COLUMBUS — The U.S. Supreme Court on Monday opened the door for states like Ohio to enter the sports-betting arena, but it remains to be seen whether the Buckeye State is ready to walk through it.
Ohio has casinos, horse-racing, racetrack slots parlors, lottery, bingo, and charitable games, but the 6-3 ruling striking down a 1992 federal prohibition on sports betting everywhere but Nevada means that betting directly on outcomes and point spreads of professional and college games could be added to the gambling menu.
Penn National Gaming, which operates Hollywood Casino in Toledo, is interested.
“Sports betting could be another amenity at our Hollywood properties and help generate additional visitation to the properties, as well as drive incremental tax revenue for Ohio,” it said. “We welcome the opportunity to discuss legal sports betting with legislators in Columbus and other key stakeholders.”
State Rep. Bill Seitz (R., Cincinnati) said he believes there would be interest in the General Assembly, although he doesn’t believe it would get serious consideration until next year.
“The details would have to be resolved as to where it would be legal and who should do it,” he said. “Should it be housed in locations that are already associated with gambling, which is always an important distinction because any time you open up new outlets, it’s viewed as expansion of gambling?
“If you house them at existing locations, then it’s not expanding gambling,” he said. “It would just be a different form of things you’re already allowed to do at those locations.”
Over the objections of professional football, baseball, basketball, and hockey leagues and the National Collegiate Athletic Association, the court’s majority found that it was up to the states, not Congress, to decide the fate of sports betting.
Opponents to sports betting have argued that it could endanger the integrity of the games.
“Expanding gambling has not been a priority for this administration, and that remains unchanged,” said Jim Lynch, spokesman for Gov. John Kasich. “We’re aware of the ruling and looking to see what impact it will immediately have on Ohio policies.”
The Republican nominee to replace Mr. Kasich, Attorney General Mike DeWine, also isn’t interested.
“DeWine is not for expanded gambling,” said Ryan Stubenrauch, campaign spokesman for Mr. DeWine. “The Supreme Court decision doesn’t do anything to make it legal in Ohio. It’s still against the law.”
But Richard Cordray’s campaign said the Democratic gubernatorial nominee would consider changes to move sports gambling “out of the shadows and the black market so it can be regulated and used to generate revenue to invest in our communities."
State Sen. Robert McColley (R., Napoleon) said there was not much talk about direct sports betting last year when Ohio passed a law he sponsored to expressly state that fantasy sports operations are legal. That law walked a fine line, stating that simulated games in which prizes are known in advance and in which participants use statistical knowledge to draft and play real athletes was not illegal sports betting.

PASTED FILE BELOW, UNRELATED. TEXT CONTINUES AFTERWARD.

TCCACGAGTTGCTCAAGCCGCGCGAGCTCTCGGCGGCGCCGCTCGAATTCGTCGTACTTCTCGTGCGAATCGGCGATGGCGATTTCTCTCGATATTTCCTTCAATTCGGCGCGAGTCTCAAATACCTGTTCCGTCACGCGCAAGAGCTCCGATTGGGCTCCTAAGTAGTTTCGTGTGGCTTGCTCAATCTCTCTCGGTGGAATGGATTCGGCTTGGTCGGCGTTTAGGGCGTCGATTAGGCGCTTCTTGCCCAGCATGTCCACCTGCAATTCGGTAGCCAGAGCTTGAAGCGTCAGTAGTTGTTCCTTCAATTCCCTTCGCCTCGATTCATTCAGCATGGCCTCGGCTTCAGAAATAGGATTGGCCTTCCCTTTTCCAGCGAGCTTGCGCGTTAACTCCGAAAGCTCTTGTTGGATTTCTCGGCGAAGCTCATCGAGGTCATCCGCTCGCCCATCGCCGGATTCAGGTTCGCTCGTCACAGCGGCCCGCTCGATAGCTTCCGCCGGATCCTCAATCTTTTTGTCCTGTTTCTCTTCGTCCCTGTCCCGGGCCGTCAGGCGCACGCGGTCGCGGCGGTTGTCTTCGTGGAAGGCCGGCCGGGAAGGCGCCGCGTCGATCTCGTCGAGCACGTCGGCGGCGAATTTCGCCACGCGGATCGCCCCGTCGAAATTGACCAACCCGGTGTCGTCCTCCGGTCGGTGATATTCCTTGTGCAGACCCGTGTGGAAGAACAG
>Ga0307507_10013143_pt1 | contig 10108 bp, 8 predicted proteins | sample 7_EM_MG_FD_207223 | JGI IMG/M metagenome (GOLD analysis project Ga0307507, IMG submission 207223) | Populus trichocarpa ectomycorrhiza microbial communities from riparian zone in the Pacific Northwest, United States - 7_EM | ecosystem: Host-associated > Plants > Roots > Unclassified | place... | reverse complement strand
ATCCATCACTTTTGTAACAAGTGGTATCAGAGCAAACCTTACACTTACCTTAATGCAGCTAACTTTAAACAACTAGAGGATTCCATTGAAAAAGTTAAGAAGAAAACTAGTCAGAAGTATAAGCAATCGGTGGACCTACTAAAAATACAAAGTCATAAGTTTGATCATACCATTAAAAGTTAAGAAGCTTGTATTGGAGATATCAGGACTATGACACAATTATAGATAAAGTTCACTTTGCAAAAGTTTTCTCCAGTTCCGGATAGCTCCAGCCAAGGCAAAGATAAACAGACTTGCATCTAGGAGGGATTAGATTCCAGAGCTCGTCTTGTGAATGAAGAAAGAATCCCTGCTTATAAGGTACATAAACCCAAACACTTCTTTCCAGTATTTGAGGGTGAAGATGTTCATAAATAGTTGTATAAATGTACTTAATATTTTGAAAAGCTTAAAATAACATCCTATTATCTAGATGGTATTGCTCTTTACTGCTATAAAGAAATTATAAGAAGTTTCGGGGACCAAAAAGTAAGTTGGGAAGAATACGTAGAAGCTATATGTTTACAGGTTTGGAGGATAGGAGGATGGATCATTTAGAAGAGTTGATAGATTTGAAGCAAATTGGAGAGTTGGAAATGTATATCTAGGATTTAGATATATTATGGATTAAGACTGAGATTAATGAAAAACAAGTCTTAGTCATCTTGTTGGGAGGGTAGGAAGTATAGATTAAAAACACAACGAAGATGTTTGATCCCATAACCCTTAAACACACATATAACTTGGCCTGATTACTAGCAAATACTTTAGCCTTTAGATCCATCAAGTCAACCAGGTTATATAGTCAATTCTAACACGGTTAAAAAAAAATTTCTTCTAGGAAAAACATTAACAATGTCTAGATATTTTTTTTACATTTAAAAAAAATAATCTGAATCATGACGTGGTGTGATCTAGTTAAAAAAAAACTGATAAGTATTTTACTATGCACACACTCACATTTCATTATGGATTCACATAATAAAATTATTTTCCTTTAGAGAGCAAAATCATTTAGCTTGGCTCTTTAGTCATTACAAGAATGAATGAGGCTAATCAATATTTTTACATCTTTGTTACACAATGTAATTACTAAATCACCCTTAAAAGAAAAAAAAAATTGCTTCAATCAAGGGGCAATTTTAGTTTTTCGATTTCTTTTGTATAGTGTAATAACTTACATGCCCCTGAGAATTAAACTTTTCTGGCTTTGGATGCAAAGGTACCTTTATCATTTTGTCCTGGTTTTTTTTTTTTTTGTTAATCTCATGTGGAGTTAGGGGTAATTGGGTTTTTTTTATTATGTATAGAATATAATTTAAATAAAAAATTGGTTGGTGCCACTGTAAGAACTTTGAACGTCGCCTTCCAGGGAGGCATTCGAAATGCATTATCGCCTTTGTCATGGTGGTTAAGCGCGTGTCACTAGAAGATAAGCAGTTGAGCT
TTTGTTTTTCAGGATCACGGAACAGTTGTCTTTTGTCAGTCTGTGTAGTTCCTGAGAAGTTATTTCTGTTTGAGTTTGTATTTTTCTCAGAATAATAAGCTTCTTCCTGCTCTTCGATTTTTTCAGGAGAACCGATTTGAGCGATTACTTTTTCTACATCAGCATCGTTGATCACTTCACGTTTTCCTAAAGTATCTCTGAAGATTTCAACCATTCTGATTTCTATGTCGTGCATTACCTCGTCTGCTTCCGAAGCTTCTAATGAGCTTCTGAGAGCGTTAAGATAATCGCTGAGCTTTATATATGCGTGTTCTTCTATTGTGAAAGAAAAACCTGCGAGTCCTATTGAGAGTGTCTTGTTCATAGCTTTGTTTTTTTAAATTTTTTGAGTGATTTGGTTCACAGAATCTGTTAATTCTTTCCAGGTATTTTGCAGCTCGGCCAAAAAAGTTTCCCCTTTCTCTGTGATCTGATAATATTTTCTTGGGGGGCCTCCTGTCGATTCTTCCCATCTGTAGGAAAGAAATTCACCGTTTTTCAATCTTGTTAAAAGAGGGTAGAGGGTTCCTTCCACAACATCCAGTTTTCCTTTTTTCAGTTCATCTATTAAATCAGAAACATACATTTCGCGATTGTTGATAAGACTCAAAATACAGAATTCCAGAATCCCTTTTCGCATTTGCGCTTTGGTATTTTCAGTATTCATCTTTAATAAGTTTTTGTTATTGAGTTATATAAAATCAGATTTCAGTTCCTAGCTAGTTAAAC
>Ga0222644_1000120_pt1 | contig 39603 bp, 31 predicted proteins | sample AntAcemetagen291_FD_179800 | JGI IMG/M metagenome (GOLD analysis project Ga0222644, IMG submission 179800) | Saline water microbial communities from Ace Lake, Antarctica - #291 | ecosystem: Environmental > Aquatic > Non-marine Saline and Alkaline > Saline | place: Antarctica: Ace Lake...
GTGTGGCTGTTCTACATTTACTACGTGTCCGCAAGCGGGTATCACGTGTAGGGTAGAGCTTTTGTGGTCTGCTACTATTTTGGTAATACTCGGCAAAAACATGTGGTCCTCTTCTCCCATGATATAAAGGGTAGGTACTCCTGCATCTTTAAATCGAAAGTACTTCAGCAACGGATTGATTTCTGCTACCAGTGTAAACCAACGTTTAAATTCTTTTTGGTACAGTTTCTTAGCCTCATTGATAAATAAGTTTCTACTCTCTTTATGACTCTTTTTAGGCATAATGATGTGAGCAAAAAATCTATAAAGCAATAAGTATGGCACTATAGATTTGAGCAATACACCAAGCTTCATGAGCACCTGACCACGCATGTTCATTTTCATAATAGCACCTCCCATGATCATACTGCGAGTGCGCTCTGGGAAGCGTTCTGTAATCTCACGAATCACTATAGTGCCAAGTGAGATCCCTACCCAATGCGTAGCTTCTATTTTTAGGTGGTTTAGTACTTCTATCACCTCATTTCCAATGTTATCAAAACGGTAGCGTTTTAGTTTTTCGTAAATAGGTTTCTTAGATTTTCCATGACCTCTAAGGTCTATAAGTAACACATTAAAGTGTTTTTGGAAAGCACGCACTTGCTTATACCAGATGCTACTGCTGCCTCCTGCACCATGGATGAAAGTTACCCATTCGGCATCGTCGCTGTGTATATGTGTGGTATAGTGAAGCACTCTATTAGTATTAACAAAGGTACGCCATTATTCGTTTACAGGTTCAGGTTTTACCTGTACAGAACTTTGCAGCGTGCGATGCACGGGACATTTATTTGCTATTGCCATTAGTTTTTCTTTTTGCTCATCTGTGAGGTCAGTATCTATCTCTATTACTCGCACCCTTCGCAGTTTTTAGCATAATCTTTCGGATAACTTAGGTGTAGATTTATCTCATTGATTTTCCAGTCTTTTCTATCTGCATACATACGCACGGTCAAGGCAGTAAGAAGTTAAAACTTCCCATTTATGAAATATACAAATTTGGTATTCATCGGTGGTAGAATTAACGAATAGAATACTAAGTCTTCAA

The winners of fantasy sports are determined by how well those individual players perform in real games, but participants do not directly bet on the games themselves.
“I have to think that a private business is going to look at potentially expanding into an area of business that is not currently being offered in the market,” Mr. McColley said. “I imagine they will likely have a conversation about expanding into sports betting.”
While unsure how he might vote on sports betting, he applauded the Supreme Court for coming down on the side of states’ rights in its ruling.
The constitutional amendment approved by voters in 2009 that approved casinos in Toledo, Cleveland, Columbus, and Cincinnati defines permitted “casino gaming” to be any type of slot machine or table game offered by any of Ohio’s neighboring states.
It does not mention sports betting, which, until now could occur only in Nevada where such gambling predated the federal law.
If sports betting were pursued in Ohio, it remains to be seen whether lawmakers could do it themselves as an extension of the existing voter-approved casino language, just as they did by legalizing slots machines at horse-racing tracks as an extension of the voter-approved Ohio Lottery.
Or would another voter approved, constitutional amendment be needed?
Ian James was involved in multiple gambling-related ballot issues in Ohio, including the 2009 casino amendment. He does not interpret the 2009 language as allowing sports betting.
“They would likely have to get approval from the state’s General Assembly to authorize it,” he said. “However, the Ohio Constitution gives the Ohio Lottery broad authority on games permitted. That authority is so broad that it could provide sports betting without legislation.”
Rob Walgate, vice president of the American Policy Roundtable, is now a gambling opponent after becoming hooked on illegal sports betting in his youth through bookies. Pursuing legal sports betting would be a mistake, he said.
“I hope the leadership in this state will realize that some states have become addicts to gambling themselves,” Mr. Walgate said. “Gambling is a bad recipe when it comes to growing the economy of the state.”
Contact Jim Provance at: firstname.lastname@example.org or 614-221-0496.
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